•    Charles Perry will be sworn in as the state Senator representing the West Texas-based Senate District 28. The ceremony takes place at 11 a.m. in Texas Tech University's McKenzie-Merket Alumni Center.

•    The House Select Committee on Child Protection meets at 10 a.m. in the Capitol Extension to look at ways to reduce the number of child abuse and neglect fatalities. (agenda)

•    The House Environmental Regulation Committee meets at 9 a.m. in the Capitol Extension to take a look at the new proposed EPA plan on carbon emissions reductions. (agenda)

Trib Must-Reads

In Debate, Patrick and Van de Putte Spar Over Taxes, by Alexa Ura

Davis Accuses Abbott of Grant Fund "Cover-Up", by Jay Root

In Texas, Solar Manufacturer Ramps Up Production, by Jim Malewitz

Immigrant Sanctuary Effort May Head to Texas, by Julián Aguilar

San Antonio a Step Closer to Controversial Pipeline, by Neena Satija

Dallas Hospital Isolates Patient Over Possibility of Ebola, by Edgar Walters


TCEQ plans new air monitoring site in the Eagle Ford Shale, San Antonio Express-News

GOP will focus on border security, not citizenship, Cornyn vows, The Dallas Morning News

Group of Valley Democrats endorse Cornyn for re-election, The Monitor

Perry lawyer sought Lehmberg interview, records indicate, San Antonio Express-News

Texas continues Medicaid expansion — for kids, Houston Chronicle

Joaquin Castro endorses Hillary Clinton, The Hill

Justice Don Willett of the Texas Supreme Court Lights Up Twitter, The New York Times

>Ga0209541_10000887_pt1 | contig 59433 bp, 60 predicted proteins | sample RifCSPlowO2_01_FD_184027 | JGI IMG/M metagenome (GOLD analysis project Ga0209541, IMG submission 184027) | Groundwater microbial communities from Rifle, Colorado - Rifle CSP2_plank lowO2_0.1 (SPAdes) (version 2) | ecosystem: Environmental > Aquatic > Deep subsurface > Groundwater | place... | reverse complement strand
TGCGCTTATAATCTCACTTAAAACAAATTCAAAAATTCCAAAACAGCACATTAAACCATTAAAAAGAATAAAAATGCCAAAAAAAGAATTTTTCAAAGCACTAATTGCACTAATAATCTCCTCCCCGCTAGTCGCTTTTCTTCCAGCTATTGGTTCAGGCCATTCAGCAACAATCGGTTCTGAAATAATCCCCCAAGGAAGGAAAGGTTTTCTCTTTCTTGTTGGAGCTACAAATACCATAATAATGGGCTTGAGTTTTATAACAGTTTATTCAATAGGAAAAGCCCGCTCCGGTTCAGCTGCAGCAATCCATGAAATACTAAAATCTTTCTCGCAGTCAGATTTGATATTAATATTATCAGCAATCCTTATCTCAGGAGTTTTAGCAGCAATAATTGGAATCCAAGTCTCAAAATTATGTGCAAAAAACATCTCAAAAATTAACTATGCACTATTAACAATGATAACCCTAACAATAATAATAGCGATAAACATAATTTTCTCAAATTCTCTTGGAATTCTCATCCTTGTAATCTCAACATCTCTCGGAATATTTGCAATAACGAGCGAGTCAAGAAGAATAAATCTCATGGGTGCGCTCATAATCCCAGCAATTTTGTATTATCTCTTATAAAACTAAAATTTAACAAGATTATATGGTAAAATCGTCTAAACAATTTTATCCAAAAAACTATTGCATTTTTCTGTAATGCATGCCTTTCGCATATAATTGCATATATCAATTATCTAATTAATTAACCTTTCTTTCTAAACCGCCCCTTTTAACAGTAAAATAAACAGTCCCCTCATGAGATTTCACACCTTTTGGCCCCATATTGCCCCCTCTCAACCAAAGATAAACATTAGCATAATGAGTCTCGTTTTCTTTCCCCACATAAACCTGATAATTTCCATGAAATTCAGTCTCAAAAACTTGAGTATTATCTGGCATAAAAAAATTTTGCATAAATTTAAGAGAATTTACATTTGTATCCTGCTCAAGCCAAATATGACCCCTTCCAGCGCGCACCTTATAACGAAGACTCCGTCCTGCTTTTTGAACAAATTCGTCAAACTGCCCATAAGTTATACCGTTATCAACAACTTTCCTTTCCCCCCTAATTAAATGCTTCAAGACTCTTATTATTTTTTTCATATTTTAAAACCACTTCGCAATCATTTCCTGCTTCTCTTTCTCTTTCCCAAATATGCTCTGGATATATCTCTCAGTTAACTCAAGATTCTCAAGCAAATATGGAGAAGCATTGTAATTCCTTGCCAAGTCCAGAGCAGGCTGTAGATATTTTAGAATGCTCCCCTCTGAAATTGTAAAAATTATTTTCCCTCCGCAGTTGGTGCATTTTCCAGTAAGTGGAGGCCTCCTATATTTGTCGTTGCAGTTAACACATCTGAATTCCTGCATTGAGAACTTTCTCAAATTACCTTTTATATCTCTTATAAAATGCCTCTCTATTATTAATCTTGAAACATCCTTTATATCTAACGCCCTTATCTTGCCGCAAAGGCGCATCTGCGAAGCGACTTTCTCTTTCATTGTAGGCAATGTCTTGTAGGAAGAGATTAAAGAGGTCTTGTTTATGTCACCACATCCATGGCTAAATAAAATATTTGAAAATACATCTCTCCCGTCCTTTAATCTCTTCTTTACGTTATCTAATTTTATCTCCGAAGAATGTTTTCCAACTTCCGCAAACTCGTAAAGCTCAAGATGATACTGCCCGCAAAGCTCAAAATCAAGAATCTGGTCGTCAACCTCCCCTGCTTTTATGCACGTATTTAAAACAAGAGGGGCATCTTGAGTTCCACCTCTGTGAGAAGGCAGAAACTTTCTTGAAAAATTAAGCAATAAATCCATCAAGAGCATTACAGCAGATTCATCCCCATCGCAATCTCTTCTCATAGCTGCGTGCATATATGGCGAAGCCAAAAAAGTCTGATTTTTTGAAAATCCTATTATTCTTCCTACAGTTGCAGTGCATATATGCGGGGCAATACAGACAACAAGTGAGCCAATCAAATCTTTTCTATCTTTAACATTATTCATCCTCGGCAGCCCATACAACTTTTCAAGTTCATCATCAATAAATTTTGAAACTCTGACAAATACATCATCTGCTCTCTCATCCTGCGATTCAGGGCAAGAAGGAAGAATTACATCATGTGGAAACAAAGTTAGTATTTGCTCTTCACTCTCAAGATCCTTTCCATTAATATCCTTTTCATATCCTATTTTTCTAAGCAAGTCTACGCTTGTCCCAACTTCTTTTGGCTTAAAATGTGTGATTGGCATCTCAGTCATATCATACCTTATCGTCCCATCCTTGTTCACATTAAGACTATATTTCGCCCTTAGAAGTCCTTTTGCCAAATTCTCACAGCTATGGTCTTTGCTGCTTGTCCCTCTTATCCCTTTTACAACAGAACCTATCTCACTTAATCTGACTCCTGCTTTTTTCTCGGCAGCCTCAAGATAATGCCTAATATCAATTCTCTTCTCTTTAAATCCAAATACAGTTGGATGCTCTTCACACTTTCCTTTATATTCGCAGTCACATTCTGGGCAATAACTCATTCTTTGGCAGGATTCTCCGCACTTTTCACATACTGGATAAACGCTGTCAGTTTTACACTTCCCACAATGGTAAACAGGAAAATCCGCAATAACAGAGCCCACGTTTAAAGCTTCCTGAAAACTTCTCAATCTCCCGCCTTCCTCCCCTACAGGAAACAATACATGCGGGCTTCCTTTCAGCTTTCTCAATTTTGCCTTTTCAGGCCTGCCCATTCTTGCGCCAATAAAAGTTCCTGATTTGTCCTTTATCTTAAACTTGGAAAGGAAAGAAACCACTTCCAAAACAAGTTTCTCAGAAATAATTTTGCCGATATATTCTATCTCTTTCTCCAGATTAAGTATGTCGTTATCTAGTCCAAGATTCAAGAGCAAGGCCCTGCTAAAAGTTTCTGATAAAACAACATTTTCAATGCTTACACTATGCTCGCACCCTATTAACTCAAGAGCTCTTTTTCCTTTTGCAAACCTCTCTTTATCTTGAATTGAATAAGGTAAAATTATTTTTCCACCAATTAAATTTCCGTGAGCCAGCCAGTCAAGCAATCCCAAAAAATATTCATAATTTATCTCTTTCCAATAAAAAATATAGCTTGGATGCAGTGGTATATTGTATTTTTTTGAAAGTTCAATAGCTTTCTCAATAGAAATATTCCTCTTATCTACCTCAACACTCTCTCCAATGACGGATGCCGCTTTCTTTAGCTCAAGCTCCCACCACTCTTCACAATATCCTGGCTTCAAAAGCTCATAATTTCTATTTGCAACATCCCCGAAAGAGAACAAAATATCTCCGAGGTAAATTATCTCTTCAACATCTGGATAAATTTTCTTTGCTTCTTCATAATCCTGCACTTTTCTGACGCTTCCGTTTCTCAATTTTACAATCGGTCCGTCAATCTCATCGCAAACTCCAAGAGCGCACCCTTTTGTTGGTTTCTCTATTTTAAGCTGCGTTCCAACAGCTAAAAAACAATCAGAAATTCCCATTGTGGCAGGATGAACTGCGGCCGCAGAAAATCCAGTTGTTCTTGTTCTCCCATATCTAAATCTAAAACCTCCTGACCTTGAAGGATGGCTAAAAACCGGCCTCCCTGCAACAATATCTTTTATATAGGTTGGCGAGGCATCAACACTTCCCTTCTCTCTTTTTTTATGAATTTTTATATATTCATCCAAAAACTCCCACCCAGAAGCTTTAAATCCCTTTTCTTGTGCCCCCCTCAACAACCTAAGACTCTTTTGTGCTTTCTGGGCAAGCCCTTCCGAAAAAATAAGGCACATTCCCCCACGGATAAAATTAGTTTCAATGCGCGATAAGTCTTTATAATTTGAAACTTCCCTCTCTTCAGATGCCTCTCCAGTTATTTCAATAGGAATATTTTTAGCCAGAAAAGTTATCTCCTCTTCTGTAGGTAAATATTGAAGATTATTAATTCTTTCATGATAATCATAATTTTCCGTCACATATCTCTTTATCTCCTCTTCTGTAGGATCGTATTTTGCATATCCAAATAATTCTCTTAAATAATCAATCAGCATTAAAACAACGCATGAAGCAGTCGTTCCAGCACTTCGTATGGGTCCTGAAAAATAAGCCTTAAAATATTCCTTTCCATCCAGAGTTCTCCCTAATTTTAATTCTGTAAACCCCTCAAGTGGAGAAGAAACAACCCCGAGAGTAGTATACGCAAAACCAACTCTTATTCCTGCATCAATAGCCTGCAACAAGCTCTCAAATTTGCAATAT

Republicans advertise on ‘The Big Bang Theory’. Democrats buy ads on ‘Big Brother’, Washington Post

Quote to Note

"At this point it's 90/10 he's in. And honestly, 90 is lowballing it."

— An unnamed Ted Cruz advisor, telling National Journal the odds of a Cruz candidacy for president in 2016. The comment earned a swift denial from Cruz, who said via Facebook that "an overzealous supporter" spoke without authorization and "doesn’t know what they’re talking about."

Today in TribTalk

Texas Democrats' uphill battle, in numbers, by Mark P. Jones

Trib Events for the Calendar

•    A Conversation With Kathie Glass, 2014 Libertarian Nominee for Governor, on Oct. 2 at The Austin Club

•    A Panel Discussion on Changing Population, Changing Health Care, on Oct. 6 at Rice University's Baker Institute in Houston

•    A Conversation With Sam Houston, 2014 Democratic Nominee for Attorney General, on Oct. 16 at The Austin Club

•    A Conversation With state Sen. Robert Nichols, R-Jacksonville, and state Rep. Travis Clardy, R-Nacogdoches, on Oct. 22 at Stephen F. Austin State University in Nacogdoches

•    A Live Post-Election TribCast, featuring Tribune editors and reporters on the election results, on Nov. 5 at The Austin Club

•    A Conversation With Railroad Commissioner Christi Craddick on Nov. 6 at The Austin Club

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Explore related story topics

Energy Environment Health care Politics Dan Patrick Don Willett Greg Abbott Joaquin Castro John Cornyn Rick Perry Ted Cruz Wendy Davis